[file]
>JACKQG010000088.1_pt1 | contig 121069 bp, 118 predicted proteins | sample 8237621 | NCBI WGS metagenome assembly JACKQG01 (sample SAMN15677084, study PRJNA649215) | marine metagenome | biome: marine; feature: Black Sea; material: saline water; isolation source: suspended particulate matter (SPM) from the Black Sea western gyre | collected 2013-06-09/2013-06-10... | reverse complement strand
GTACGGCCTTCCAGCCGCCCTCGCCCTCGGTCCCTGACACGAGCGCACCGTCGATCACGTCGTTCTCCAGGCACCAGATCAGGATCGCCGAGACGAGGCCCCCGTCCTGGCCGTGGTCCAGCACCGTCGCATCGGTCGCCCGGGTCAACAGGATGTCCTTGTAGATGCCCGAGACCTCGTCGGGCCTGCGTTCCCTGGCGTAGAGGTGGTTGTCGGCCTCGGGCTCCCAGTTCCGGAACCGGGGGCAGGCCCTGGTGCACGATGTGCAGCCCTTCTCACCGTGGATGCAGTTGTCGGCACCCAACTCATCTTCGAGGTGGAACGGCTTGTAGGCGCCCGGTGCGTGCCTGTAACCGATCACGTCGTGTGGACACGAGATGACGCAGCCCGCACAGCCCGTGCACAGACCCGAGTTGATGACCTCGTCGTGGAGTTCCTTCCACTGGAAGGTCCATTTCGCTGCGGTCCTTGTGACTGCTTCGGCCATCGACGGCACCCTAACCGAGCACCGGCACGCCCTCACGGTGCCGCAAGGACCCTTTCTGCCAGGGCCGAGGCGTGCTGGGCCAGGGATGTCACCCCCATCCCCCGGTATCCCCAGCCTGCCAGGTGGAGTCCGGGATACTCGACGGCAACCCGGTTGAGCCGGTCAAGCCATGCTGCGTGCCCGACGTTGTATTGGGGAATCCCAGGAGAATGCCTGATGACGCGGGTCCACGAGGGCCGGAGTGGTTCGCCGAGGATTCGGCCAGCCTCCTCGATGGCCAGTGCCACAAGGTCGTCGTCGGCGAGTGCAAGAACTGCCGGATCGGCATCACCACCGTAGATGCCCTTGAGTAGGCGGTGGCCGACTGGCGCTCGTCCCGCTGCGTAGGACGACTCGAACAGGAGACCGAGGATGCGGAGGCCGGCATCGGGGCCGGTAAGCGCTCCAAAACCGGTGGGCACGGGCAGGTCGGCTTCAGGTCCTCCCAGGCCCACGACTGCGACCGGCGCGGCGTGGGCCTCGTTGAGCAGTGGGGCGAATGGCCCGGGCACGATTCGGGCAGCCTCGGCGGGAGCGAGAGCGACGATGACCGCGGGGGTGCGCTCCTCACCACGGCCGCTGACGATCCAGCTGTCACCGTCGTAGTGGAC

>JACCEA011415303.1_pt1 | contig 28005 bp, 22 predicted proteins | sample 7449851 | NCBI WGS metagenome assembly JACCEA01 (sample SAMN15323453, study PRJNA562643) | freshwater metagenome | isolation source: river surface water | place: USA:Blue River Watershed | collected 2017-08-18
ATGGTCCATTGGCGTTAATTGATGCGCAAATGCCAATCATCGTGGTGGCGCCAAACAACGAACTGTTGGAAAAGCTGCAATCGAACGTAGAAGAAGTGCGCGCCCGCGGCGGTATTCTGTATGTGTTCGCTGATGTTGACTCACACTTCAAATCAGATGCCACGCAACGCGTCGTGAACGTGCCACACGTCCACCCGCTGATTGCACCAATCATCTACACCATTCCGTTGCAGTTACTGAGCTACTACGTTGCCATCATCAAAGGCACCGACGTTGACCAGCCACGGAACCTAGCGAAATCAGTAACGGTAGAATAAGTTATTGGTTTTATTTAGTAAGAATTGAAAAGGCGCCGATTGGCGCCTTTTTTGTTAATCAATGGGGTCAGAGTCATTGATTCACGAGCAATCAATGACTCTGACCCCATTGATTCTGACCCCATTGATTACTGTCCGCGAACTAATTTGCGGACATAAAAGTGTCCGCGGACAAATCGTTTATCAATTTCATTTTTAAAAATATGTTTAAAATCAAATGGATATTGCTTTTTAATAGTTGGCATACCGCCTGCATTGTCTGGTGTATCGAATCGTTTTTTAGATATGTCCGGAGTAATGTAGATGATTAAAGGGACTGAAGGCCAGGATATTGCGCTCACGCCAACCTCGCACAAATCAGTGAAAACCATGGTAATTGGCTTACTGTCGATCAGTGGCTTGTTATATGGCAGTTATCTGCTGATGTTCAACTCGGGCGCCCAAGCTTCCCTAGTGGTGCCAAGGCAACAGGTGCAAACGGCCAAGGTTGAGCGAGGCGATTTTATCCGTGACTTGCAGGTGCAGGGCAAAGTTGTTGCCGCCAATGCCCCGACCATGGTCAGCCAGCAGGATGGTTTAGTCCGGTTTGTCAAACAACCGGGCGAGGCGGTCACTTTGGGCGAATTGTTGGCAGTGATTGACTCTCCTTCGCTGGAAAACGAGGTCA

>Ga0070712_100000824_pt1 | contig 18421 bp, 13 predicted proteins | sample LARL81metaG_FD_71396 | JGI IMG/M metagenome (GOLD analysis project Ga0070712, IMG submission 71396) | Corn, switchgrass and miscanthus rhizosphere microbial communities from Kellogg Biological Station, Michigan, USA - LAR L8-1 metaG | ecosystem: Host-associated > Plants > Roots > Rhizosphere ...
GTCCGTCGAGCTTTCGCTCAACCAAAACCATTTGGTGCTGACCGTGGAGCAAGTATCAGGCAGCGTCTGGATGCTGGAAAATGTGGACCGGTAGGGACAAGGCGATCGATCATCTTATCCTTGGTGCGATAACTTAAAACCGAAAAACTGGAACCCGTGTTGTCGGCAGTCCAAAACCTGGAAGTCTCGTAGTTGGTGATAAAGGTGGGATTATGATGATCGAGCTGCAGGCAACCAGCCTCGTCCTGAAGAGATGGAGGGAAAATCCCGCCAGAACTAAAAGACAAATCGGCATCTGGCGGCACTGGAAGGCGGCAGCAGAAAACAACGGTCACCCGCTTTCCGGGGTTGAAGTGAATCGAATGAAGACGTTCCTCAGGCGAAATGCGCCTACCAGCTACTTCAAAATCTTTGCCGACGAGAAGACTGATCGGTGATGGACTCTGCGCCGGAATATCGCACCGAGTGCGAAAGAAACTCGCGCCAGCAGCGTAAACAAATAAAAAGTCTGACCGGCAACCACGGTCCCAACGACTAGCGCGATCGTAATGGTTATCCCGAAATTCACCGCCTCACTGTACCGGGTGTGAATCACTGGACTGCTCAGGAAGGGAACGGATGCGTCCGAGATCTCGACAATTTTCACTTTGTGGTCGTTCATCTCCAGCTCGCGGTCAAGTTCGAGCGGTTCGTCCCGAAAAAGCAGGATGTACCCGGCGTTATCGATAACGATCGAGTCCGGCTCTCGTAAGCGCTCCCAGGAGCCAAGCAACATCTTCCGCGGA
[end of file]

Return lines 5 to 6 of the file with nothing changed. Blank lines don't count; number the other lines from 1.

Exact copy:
>Ga0070712_100000824_pt1 | contig 18421 bp, 13 predicted proteins | sample LARL81metaG_FD_71396 | JGI IMG/M metagenome (GOLD analysis project Ga0070712, IMG submission 71396) | Corn, switchgrass and miscanthus rhizosphere microbial communities from Kellogg Biological Station, Michigan, USA - LAR L8-1 metaG | ecosystem: Host-associated > Plants > Roots > Rhizosphere ...
GTCCGTCGAGCTTTCGCTCAACCAAAACCATTTGGTGCTGACCGTGGAGCAAGTATCAGGCAGCGTCTGGATGCTGGAAAATGTGGACCGGTAGGGACAAGGCGATCGATCATCTTATCCTTGGTGCGATAACTTAAAACCGAAAAACTGGAACCCGTGTTGTCGGCAGTCCAAAACCTGGAAGTCTCGTAGTTGGTGATAAAGGTGGGATTATGATGATCGAGCTGCAGGCAACCAGCCTCGTCCTGAAGAGATGGAGGGAAAATCCCGCCAGAACTAAAAGACAAATCGGCATCTGGCGGCACTGGAAGGCGGCAGCAGAAAACAACGGTCACCCGCTTTCCGGGGTTGAAGTGAATCGAATGAAGACGTTCCTCAGGCGAAATGCGCCTACCAGCTACTTCAAAATCTTTGCCGACGAGAAGACTGATCGGTGATGGACTCTGCGCCGGAATATCGCACCGAGTGCGAAAGAAACTCGCGCCAGCAGCGTAAACAAATAAAAAGTCTGACCGGCAACCACGGTCCCAACGACTAGCGCGATCGTAATGGTTATCCCGAAATTCACCGCCTCACTGTACCGGGTGTGAATCACTGGACTGCTCAGGAAGGGAACGGATGCGTCCGAGATCTCGACAATTTTCACTTTGTGGTCGTTCATCTCCAGCTCGCGGTCAAGTTCGAGCGGTTCGTCCCGAAAAAGCAGGATGTACCCGGCGTTATCGATAACGATCGAGTCCGGCTCTCGTAAGCGCTCCCAGGAGCCAAGCAACATCTTCCGCGGA